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Causes, Risk Factors, and Prevention of Childhood Leukemia Cancer

Childhood Leukemia: Are Prevention and Early Detection Possible?

Learning that your child has leukemia is devastating, and of course many parents want to know if there is anything that they could have done to prevent the cancer or detect it sooner. The simple and honest answer to both these questions is: NO. Unlike many types of adult cancers, childhood leukemia is not linked to lifestyle or environmental factors. Therefore, there is no known way to prevent the development of childhood leukemia. Likewise, unlike with many adult cancers, there are no routine screenings or testing procedures used for “early detection” of childhood cancers such as leukemia.

What Causes Childhood Leukemia?

If childhood cancer is not linked to lifestyle or environmental factors, then what cases it? Unfortunately, the answer to that very basic question is not yet known. Cancer, generally speaking, is caused when normal cells begin to grow and function abnormally. They replicate more quickly than normal and do not die when they are supposed to. Gradually, if left untreated, the cancer cells will crowd out normal cells and negatively impact the body’s ability to functional normally. In most cases of childhood leukemia, scientists do not know what triggers certain cells in the bone marrow to begin growing and functioning abnormally.

dna illustrationGenerally speaking, scientists believe that specific changes in the DNA inside normal bone marrow cells may trigger that cell to become a leukemia cell. Those DNA changes may be inherited from a parent or they may simply be random. One type of DNA mutation connected with leukemia and other cancers can impact oncogenes and/or tumor suppressor genes. Oncogenes help cells grow and divide properly; tumor suppressor genes slow down cell replication and control cell death. If a DNA mutation turns on too many oncogenes and/or turns off tumor suppressor genes, the result may result in the development of childhood leukemia or other cancers. Another genetic mutation linked to leukemia is known as chromosome translocation, in which DNA from one chromosome breaks off and attaches itself to a different chromosome. When translocation impacts oncogenes and/or tumor suppressor genes, it can lead to the development of childhood cancer. In most cases, these mutations are random and not linked to inherited mutations.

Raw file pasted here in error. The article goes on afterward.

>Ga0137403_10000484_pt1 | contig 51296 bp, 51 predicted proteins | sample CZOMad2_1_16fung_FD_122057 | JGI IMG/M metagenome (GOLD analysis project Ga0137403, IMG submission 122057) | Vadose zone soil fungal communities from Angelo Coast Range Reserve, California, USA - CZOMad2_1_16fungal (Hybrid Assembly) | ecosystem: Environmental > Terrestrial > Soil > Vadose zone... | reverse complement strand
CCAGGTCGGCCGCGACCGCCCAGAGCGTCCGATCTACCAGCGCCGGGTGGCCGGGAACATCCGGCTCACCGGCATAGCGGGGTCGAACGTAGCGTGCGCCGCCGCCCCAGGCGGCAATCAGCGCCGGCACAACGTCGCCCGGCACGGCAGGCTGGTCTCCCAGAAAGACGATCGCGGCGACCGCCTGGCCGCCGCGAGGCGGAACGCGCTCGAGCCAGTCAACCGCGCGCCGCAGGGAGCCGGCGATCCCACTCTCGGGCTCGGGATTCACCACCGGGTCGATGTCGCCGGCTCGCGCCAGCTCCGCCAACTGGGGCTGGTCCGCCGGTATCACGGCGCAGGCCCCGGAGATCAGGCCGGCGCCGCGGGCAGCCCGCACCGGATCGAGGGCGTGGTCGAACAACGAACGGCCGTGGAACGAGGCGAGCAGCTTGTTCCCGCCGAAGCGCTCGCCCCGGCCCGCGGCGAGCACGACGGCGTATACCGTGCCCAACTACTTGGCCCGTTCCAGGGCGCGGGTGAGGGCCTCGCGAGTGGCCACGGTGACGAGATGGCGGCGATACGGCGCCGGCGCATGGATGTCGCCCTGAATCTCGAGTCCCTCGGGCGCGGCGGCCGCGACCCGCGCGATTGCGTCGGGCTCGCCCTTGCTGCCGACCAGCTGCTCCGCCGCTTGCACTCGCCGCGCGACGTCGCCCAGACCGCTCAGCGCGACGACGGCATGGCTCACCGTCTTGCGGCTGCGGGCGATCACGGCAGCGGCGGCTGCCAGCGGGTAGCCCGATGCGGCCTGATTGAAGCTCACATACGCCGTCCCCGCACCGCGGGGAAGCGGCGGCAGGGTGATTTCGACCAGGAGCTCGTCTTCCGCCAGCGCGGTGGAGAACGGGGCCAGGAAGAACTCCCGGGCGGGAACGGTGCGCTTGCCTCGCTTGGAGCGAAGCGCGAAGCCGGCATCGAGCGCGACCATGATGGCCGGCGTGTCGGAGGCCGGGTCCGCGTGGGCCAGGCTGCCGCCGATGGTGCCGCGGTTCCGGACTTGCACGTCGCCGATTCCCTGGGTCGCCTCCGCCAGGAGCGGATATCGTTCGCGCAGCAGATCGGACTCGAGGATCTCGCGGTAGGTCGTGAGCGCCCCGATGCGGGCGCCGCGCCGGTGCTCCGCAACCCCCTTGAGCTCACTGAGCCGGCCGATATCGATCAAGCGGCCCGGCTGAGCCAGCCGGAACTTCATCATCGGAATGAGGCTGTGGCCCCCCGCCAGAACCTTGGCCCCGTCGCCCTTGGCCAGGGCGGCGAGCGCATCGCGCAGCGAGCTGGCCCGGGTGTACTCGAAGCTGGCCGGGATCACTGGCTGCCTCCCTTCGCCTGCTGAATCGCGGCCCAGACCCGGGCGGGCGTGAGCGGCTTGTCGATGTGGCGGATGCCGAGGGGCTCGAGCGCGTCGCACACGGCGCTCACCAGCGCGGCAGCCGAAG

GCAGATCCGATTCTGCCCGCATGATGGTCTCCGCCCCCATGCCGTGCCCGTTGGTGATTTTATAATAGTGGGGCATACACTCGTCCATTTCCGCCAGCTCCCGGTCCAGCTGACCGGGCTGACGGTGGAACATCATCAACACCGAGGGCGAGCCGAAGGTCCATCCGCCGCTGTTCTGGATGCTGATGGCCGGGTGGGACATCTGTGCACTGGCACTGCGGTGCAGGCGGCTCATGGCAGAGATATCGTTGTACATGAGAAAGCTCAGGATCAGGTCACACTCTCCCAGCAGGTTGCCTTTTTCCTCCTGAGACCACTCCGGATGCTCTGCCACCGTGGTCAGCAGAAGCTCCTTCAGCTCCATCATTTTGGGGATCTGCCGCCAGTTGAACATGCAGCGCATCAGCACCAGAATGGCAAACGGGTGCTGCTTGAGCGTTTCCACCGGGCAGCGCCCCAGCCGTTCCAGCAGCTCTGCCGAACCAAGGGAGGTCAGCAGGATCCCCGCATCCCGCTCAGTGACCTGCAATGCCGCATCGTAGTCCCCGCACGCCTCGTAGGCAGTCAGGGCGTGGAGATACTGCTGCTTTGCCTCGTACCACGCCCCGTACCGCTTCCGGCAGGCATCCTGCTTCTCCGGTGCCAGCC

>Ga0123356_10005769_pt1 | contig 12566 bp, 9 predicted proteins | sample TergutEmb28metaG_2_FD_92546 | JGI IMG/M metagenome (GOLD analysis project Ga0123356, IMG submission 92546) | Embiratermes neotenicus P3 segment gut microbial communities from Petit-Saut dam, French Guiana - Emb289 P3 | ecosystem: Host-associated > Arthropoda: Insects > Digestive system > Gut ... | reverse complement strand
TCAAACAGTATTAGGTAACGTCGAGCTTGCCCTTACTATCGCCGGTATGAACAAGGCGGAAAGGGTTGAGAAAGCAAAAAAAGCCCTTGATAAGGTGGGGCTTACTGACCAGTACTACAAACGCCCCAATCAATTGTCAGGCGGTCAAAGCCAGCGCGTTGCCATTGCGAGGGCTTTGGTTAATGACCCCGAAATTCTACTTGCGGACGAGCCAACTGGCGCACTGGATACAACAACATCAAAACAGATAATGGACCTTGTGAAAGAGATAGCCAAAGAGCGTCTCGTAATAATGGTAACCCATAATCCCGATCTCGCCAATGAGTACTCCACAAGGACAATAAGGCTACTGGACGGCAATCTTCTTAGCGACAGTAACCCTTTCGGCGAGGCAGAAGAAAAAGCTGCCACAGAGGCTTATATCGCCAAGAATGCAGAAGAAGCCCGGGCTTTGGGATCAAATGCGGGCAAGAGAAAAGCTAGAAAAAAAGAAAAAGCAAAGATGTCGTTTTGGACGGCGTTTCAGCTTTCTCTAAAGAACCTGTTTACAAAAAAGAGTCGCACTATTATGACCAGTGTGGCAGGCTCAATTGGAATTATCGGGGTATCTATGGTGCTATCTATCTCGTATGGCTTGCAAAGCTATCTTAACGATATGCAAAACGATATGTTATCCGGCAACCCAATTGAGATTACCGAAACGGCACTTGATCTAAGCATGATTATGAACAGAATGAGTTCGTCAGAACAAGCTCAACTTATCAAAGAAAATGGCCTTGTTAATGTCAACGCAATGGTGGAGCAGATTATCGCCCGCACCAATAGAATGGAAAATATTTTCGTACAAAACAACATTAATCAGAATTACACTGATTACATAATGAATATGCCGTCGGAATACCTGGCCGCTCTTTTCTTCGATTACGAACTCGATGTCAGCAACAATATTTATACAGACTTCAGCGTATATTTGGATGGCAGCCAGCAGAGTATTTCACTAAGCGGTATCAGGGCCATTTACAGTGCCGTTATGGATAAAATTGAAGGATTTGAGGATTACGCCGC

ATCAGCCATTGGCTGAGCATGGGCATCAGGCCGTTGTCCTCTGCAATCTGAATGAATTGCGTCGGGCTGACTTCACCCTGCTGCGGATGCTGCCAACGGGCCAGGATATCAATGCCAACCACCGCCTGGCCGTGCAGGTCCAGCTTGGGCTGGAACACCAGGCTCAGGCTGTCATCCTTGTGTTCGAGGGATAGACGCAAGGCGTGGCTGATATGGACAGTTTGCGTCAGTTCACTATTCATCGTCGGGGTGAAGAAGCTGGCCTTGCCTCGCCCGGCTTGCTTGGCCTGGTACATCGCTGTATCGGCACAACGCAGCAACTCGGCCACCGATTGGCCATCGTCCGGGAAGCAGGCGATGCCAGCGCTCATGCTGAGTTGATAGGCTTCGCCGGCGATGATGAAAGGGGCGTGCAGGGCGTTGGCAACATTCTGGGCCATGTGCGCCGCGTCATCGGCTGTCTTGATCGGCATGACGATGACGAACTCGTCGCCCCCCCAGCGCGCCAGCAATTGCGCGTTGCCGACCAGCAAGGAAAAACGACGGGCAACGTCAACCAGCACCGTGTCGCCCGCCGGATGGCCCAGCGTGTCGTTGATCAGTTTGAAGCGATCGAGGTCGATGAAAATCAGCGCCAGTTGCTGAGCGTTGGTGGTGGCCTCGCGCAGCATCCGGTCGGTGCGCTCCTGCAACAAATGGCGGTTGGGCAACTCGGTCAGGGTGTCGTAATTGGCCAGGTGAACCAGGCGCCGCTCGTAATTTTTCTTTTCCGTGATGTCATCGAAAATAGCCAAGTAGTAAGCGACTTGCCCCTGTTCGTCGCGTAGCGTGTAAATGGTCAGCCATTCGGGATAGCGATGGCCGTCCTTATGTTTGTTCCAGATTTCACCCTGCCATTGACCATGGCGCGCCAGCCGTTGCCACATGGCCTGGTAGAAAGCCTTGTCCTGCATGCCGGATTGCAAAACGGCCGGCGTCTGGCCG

Are there risk factors for childhood leukemia?

There are a few known risk factors for childhood leukemia.

  • Inherited syndromes: children with Down syndrome (trisomy 21) and Li-Fraumeni syndrome have a significantly higher chance of developing childhood leukemia than the general population; children with Li-Fraumeni syndrome also have a higher risk of developing other forms of cancer including bone or soft tissue sarcomas and brain tumors.
  • Inherited immune system problems: children with certain conditions such as Ataxia-telangiectasia, Wiskott-Aldrich syndrome, Bloom syndrome, and Schwachman-Diamond syndrome have an increased risk of serious infection due to the body’s inability to fight infection correctly; however, they also have an increased risk of developing childhood leukemia.
  • Having a sibling with leukemia: while the overall risk is still very low, siblings of children with leukemia do have a slightly increased chance of developing leukemia themselves. The risk increases for identical twins, and greatly increases if the leukemia develops in twins under the age of one.

It is important to note, however, that while inherited conditions may result in a higher risk factor for childhood leukemia, most cases of childhood leukemia are not linked to any known or inherited risk. Moreover, childhood leukemia does not seem to be conclusively linked to any known lifestyle or environmental risk factors, with the one exception of exposure to extremely high levels of radiation (for instance, Japanese survivors of the 1945 atomic bombings had a greatly increased risk of developing AML within 6-8 years of exposure). Scientists continue to research potential links between childhood leukemia and smaller dosages of radiation, as well as chemotherapy and toxic chemicals.

About American Childhood Cancer Organization

American Childhood Cancer Organization (ACCO) is a non-profit charity dedicated to helping kids with cancer and their families navigate the difficult journey from cancer diagnosis through survivorship. Internationally, ACCO is the sole U.S. member of Childhood Cancer International (CCI), the largest patient-support organization for childhood cancer in the world. Here in the United States, ACCO promotes the critical importance of ensuring continued funding into new and better treatment protocols for childhood cancer.  And most importantly, ACCO is focused on the children: developing and providing educational tools for children fighting cancer and their families, empowering them in their understanding of childhood cancer and the medical decisions they must make during this difficult journey. All of ACCO’s resources are available free of charge for families coping with childhood cancer.

 

For additional information about childhood cancer or on the ACCO, or to order resources for you or your child, please visit our website at www.acco.org , call 855.858.2226 or visit:

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